Wednesday, September 30, 2009

Simple Paruppu Thogayal Varieties

Click the image to view and print the cookbook. This cookbook lists variations of the following Paruppu Thogayals ( roasted and ground lentil - chili paste)  from Tamil cuisine 

0.: Ver Kadalai Thogayal

1.: Pattani Kadalai Thogayal

2.: Uppu Kadalai Thogayal

3.: Paasi paruppu Thogayal

4.: Kadalai paruppu Thogayal

5.: Tuvaram paruppu Thogayal

6.: Kollu Thogayal

7.: Ulutham paruppu Thogayal

8.: Mysore Paruppu Thogayal

 Paruppu Thogayal :
When roasted lentils are ground into a powder with dry red chilies , we get a podi. When they are ground to a paste with water, we get paruppu thogayal. Mung dal, Tuvar dal and Chana Dal are most commonly used for traditional paruppu thogayals. But a variety of other paruppu can be used to cook up delicious thogayals. Unlike a podi, a paruppu thogayal cannot be stored for long. Refrigerated, they last for a week. They can be eaten mixed with rice and ghee / sesame oil. They also serve as an excellent side dish for Milagu rasam / Milagu kulambu / Vatral Kulambu / Kaara Kulambu
 & kootu. Rasam, Parupu Thogayal and sutta appalam is a very popular combination. 

·   After roasting lentils, soak in water for 10 minutes for a softer thogayal.  

·   Heat a spoon of oil. Add two pinches of mustard and 3 curry leaves. Mix in with thogayal for an extra burst of flavour.

·   Ver Kadalai / Uppu Kadalai / Pattani are available in shops  selling puffed rice. These are already roasted and so can be used to create instant thogayals.

·   If you make paruppu thogayal without coconut / tamarind / garlic / other strong flavourings, it becomes a pathiya thogayal, and can be served  to  invalids.

·   Instead of roasting lentils, you can also stir fry them with a bit   of oil to create thogayals with a different taste. Fried mung dal / Chana dal / Peanuts are available as snacks and you can use them to make instant thogayals.

Check out detailed recipes and great pictures from fellow bloggers.....

1. Rajeswari's Tuvaram Paruppu Thogayal

2. Vibass' Tuvaram paruppu Milagu Thogayal

3. Kribha's Poondu Paruppu Thogayal

4. Vidhya's Kadalai paruppu Thogayal

5. Ulutham paruppu Thogayal

6. Komala's Pasi paruppu thogayal

Since Paruppu thogayals are built on red chiles & lentils, the chili part of them take them to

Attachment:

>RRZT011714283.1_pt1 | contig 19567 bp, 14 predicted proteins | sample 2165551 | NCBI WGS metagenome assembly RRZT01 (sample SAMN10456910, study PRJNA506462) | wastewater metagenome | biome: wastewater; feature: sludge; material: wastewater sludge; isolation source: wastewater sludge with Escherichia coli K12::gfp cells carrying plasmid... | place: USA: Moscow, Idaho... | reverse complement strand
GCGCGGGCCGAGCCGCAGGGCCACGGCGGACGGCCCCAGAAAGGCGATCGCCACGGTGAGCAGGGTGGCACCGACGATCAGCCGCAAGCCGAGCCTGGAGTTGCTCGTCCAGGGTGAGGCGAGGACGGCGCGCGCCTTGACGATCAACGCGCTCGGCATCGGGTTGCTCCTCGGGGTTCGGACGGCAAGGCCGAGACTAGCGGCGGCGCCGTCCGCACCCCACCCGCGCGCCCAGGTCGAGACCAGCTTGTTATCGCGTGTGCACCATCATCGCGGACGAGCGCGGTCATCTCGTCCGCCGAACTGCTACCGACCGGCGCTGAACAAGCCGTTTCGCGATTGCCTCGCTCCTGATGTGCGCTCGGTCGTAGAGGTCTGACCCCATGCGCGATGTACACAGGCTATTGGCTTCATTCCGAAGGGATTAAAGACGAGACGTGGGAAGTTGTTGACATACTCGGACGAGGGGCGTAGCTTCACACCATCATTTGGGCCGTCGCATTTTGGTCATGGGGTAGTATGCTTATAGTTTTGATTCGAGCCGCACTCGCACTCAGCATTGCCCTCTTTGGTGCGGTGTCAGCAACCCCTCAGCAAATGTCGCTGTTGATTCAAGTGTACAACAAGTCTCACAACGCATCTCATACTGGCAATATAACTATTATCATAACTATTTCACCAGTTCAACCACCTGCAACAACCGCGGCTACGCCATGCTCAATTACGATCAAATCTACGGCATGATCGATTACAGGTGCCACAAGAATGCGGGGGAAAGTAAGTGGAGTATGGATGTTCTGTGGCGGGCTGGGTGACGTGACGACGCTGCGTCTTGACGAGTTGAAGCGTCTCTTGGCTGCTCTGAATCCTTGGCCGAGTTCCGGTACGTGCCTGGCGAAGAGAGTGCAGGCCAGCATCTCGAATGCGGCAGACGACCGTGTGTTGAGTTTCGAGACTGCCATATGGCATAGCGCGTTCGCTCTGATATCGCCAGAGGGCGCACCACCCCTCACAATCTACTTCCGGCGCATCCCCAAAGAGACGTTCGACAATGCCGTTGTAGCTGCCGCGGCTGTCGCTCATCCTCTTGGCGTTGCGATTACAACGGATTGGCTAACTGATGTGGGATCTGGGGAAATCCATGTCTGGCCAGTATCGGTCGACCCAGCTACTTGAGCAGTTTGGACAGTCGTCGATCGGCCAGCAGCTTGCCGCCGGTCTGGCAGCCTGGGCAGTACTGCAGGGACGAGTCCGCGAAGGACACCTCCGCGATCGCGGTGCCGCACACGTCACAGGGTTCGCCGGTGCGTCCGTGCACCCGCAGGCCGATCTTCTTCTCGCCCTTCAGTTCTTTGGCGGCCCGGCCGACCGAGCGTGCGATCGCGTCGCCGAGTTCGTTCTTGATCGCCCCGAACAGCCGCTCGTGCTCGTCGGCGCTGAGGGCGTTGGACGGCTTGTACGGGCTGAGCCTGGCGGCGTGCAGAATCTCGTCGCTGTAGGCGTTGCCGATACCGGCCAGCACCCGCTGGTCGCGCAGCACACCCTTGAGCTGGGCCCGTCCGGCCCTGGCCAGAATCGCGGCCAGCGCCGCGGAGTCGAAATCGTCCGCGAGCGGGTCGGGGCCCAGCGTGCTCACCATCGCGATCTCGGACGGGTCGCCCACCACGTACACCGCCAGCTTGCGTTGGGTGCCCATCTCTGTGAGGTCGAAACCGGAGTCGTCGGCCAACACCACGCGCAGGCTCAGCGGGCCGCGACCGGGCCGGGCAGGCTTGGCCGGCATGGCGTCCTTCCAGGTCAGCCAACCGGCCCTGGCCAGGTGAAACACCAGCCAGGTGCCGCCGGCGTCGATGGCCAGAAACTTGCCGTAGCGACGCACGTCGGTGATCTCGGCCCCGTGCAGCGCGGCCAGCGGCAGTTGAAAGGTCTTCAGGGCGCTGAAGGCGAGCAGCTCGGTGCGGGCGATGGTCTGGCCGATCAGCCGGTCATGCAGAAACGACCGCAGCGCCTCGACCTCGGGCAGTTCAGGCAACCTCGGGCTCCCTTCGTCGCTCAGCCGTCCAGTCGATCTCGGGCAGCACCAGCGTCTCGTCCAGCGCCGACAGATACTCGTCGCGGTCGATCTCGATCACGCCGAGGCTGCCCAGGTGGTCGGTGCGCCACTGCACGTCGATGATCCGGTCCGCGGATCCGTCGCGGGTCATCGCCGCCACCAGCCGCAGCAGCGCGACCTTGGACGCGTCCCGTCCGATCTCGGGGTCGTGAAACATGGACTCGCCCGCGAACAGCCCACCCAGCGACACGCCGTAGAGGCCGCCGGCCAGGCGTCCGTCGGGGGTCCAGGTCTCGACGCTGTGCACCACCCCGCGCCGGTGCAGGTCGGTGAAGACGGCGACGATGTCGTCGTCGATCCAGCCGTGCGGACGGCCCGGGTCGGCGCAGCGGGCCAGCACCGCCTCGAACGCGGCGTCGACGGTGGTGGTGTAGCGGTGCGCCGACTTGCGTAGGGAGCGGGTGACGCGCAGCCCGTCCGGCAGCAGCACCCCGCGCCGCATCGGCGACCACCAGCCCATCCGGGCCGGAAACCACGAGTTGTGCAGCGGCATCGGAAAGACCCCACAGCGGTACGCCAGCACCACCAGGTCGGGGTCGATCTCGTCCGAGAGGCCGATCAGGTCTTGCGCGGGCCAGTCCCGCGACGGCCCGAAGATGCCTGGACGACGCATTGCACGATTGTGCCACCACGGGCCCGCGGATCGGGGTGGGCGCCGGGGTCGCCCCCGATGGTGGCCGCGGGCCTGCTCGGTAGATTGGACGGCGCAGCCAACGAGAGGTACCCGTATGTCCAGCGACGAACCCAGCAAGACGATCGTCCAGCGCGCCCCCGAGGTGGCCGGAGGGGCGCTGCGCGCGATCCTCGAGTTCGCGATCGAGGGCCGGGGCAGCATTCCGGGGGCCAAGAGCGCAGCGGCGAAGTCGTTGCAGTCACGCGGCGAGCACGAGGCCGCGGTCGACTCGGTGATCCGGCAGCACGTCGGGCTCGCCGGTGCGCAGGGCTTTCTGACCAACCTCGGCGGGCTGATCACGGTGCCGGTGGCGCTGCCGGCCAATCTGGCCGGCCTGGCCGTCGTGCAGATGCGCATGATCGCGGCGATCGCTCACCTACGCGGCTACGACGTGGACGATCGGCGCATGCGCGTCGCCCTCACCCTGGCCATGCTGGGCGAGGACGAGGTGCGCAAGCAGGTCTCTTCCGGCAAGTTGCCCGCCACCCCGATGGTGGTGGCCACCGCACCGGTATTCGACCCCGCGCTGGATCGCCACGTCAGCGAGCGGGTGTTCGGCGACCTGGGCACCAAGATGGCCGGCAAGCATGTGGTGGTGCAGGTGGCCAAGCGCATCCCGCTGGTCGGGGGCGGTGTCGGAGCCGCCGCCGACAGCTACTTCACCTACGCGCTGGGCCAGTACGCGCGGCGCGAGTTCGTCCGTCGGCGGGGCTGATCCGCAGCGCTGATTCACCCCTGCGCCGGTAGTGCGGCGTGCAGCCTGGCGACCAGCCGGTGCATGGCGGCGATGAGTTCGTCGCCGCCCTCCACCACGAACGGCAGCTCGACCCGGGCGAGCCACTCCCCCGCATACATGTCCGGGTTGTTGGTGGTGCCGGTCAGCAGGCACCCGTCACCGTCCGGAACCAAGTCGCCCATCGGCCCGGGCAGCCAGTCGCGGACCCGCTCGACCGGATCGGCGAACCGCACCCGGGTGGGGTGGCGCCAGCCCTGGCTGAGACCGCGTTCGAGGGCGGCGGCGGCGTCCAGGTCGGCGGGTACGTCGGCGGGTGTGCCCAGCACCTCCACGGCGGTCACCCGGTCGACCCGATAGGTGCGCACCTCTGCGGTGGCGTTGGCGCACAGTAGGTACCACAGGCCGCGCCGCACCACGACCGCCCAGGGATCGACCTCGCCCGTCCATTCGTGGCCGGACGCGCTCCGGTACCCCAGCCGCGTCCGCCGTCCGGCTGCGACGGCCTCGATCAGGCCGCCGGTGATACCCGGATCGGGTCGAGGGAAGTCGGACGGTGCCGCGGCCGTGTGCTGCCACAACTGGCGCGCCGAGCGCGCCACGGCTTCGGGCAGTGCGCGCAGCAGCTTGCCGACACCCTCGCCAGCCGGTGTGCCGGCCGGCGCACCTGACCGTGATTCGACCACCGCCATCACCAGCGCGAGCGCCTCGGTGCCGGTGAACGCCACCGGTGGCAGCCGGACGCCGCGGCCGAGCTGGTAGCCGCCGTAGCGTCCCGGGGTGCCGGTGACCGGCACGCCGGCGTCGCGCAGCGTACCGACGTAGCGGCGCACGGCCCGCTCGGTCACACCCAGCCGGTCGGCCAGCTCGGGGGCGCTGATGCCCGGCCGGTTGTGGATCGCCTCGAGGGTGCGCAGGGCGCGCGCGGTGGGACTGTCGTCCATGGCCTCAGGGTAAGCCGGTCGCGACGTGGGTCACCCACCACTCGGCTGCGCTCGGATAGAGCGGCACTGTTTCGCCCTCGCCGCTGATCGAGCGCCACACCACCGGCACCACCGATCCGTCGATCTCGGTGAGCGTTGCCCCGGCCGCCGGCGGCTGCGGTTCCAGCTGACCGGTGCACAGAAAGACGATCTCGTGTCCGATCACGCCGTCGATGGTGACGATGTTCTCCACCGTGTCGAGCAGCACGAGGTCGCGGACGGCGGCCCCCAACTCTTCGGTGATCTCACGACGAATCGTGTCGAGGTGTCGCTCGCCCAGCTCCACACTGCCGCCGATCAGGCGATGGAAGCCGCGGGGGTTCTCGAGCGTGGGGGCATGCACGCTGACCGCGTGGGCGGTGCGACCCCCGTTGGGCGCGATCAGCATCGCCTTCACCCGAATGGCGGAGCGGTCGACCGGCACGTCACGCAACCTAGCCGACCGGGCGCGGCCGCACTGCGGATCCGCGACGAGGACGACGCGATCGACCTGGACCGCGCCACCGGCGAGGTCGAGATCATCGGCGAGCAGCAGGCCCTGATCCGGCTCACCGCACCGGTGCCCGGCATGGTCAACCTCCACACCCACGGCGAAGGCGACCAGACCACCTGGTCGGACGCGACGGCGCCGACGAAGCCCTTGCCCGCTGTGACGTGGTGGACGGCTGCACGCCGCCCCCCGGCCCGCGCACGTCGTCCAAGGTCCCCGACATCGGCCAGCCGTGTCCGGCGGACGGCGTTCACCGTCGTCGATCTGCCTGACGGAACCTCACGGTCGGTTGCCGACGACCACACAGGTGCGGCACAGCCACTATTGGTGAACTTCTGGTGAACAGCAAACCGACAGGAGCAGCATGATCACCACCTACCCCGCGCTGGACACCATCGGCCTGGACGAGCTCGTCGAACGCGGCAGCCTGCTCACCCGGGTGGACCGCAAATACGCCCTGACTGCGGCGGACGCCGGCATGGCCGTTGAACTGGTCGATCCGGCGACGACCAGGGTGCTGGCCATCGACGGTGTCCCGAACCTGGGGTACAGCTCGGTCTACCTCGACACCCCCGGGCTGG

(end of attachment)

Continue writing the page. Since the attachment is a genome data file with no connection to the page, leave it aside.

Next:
Kitchen Chronicles' "Think Spice- Red Chilies", an  event  started by Sunita Bhuyan, and the lentils take them to Mosoon spice's MLLA, an event started by Susan.

Top 10 uses for a Microwave in a South Indian Kitchen

Click the image on the left to see the cookbook. This cookbook lists 10 simple recipes designed to be cooked in a microwave, graded from easy to tough. The following recipes are listed : 

1.: Make Papad

2.: Reheating Rice / curries   

3.: Making Soup   

4.: Cooking eggs

5.: Making Idli  

6.: Roasting nuts 

7.: Cooking Noodles   

8.:.Cooking Vegetables 

9.: Reheating Bread

10.:Boiling milk 

 Microwave cooking – A Primer :

Microwaving is one of the easiest ways to cook. No smoke, heat, no need for constant stirring or watching. It is easy to
use and can dramatically reduce your cooking time. Understand the basic principles and you need not fear a microwave !


Unlike all other forms of cooking, microwave cooks from inside out. Heat is generated inside the food – not transferred from the outside. Microwaves vibrate water molecules in food. This vibration produces intense heat. This heat cooks food.

Microwave cooking generates steam. So if you cook food in a tightly sealed container, it will explode. Always use a loose cover and never use a tight lid while microwaving.

For the same reason, eggs, potato, egg yolk can explode because their outer layer acts as a tight cover. Do not microwave eggs with their shells and prick a few holes in potato & scramble the yollks before microwaving,

Metals reflect microwaves. So metal vessels cannot be used in a microwave. Plastic, earthenware, paper plates / cups can be used.

Remember the cooking times, especially for liquids. Heating water / milk for a long time might cause them to splash up when you take them out.

Timing would vary for each microwave. So keep these timings as rough guidelines. Note down the time your microwave takes and follow that exactly.

And this goes to Srivalli's Microwave easy cooking event.

Tuesday, September 29, 2009

Tamil Thokku ( Thick, sour curries)

The logic behind  thokku : Stir fry chopped veggies till dry, blend to a paste with tamarind, red chilies and salt. 

Thokku is halfway between a thogayal and a pickle. Like a thogayal, goodies are blended to a paste with tamarind, but like a pickle, no water is added and the water content of ingredients used is reduced by slow cooking. The reduced water content and the acidic environment inhibit spoilage. Most thokku last for a week un refrigerated and for over a month refrigerated. Follow a few simple rules to make your thokku last long:
1. Use fresh, unblemished vegetables.
2. Wash and completely dry vegetables, bottles and spoons.
3. Never use a wet spoon or your bare hands to touch the thokku. Even a tiny bit of water can spoil it.
4. Aluminum, plastic or brass vessels react with the acid in thokku and should be avoided. Use glass / stainless steel  / porcelain jars.
5. Salt always has moisture in it. So dry roast it / dry it in sun for a day before using it.
6. Refrigerate thokku to make them last much longer.
7. Have a layer of oil over thokku to seal the surface.

Tips :

1. Thokku can be used as a dip, spread, curry or a pickle. You can eat it with flatbreads, with Idli / dosa /upma, curd rice, spread it over bread or eat it mixed with hot rice and ghee.

2. Almost all vegetables without too much water content can be turned into Thokkus. Experiment with exotic vegetables as long as you remain true to the spirit of the recipe.

3. When using sour stuff as the base, you need not add tamarind. If you do not have tamarind paste, just add a bit or raw tamarind (with the seeds / fibers removed)